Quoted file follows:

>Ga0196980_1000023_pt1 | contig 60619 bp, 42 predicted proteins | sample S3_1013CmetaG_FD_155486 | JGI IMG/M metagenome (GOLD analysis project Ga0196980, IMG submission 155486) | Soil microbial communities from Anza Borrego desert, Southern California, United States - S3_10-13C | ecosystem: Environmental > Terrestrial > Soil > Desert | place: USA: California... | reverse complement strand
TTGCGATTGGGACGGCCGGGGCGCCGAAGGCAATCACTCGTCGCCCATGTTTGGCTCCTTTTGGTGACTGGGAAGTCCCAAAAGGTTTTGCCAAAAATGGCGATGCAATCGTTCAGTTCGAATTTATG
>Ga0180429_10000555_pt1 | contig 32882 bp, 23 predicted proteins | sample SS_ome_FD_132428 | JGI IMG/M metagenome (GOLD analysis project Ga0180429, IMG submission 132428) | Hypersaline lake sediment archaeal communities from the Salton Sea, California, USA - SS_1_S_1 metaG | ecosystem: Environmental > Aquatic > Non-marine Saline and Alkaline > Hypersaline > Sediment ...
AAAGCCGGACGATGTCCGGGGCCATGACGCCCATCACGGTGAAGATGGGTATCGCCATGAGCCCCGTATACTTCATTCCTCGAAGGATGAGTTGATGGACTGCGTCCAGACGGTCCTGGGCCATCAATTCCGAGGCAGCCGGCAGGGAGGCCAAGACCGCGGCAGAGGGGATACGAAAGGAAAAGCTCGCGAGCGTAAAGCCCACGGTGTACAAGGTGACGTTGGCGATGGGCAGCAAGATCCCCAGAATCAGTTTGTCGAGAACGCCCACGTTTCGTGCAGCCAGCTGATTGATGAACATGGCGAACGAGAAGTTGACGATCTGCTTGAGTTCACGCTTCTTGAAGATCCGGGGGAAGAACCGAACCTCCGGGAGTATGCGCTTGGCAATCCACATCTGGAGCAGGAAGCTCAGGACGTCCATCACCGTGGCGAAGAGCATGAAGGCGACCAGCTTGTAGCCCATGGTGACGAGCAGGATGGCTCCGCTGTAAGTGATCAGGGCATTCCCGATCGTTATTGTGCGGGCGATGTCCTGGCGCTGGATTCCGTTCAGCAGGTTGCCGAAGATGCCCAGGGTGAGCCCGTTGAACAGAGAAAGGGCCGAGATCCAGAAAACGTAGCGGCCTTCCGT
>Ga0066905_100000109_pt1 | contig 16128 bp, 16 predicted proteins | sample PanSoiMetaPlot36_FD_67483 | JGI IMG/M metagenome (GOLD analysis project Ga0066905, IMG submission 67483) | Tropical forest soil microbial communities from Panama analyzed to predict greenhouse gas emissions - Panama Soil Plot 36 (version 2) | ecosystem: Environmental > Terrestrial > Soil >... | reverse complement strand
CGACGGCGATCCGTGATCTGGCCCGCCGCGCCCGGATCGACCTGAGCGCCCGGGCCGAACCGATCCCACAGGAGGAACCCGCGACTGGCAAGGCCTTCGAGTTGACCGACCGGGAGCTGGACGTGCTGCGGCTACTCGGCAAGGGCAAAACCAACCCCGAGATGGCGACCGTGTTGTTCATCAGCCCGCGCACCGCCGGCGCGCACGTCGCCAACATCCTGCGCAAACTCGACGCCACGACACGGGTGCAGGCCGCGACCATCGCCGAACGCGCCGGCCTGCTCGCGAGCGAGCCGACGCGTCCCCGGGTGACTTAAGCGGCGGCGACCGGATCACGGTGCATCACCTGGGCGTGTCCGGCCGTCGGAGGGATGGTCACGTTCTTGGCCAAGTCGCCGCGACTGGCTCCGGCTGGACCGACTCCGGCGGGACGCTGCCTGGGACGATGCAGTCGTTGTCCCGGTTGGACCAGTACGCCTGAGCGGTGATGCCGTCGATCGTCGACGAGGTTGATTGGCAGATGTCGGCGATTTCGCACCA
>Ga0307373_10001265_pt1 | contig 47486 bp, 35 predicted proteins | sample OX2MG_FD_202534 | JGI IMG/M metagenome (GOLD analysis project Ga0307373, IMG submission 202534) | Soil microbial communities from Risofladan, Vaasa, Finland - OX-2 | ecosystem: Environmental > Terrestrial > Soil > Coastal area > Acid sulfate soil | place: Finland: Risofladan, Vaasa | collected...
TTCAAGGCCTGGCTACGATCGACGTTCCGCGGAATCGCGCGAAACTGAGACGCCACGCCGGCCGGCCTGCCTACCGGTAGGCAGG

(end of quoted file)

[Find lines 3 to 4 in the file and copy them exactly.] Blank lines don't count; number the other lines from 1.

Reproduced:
>Ga0180429_10000555_pt1 | contig 32882 bp, 23 predicted proteins | sample SS_ome_FD_132428 | JGI IMG/M metagenome (GOLD analysis project Ga0180429, IMG submission 132428) | Hypersaline lake sediment archaeal communities from the Salton Sea, California, USA - SS_1_S_1 metaG | ecosystem: Environmental > Aquatic > Non-marine Saline and Alkaline > Hypersaline > Sediment ...
AAAGCCGGACGATGTCCGGGGCCATGACGCCCATCACGGTGAAGATGGGTATCGCCATGAGCCCCGTATACTTCATTCCTCGAAGGATGAGTTGATGGACTGCGTCCAGACGGTCCTGGGCCATCAATTCCGAGGCAGCCGGCAGGGAGGCCAAGACCGCGGCAGAGGGGATACGAAAGGAAAAGCTCGCGAGCGTAAAGCCCACGGTGTACAAGGTGACGTTGGCGATGGGCAGCAAGATCCCCAGAATCAGTTTGTCGAGAACGCCCACGTTTCGTGCAGCCAGCTGATTGATGAACATGGCGAACGAGAAGTTGACGATCTGCTTGAGTTCACGCTTCTTGAAGATCCGGGGGAAGAACCGAACCTCCGGGAGTATGCGCTTGGCAATCCACATCTGGAGCAGGAAGCTCAGGACGTCCATCACCGTGGCGAAGAGCATGAAGGCGACCAGCTTGTAGCCCATGGTGACGAGCAGGATGGCTCCGCTGTAAGTGATCAGGGCATTCCCGATCGTTATTGTGCGGGCGATGTCCTGGCGCTGGATTCCGTTCAGCAGGTTGCCGAAGATGCCCAGGGTGAGCCCGTTGAACAGAGAAAGGGCCGAGATCCAGAAAACGTAGCGGCCTTCCGT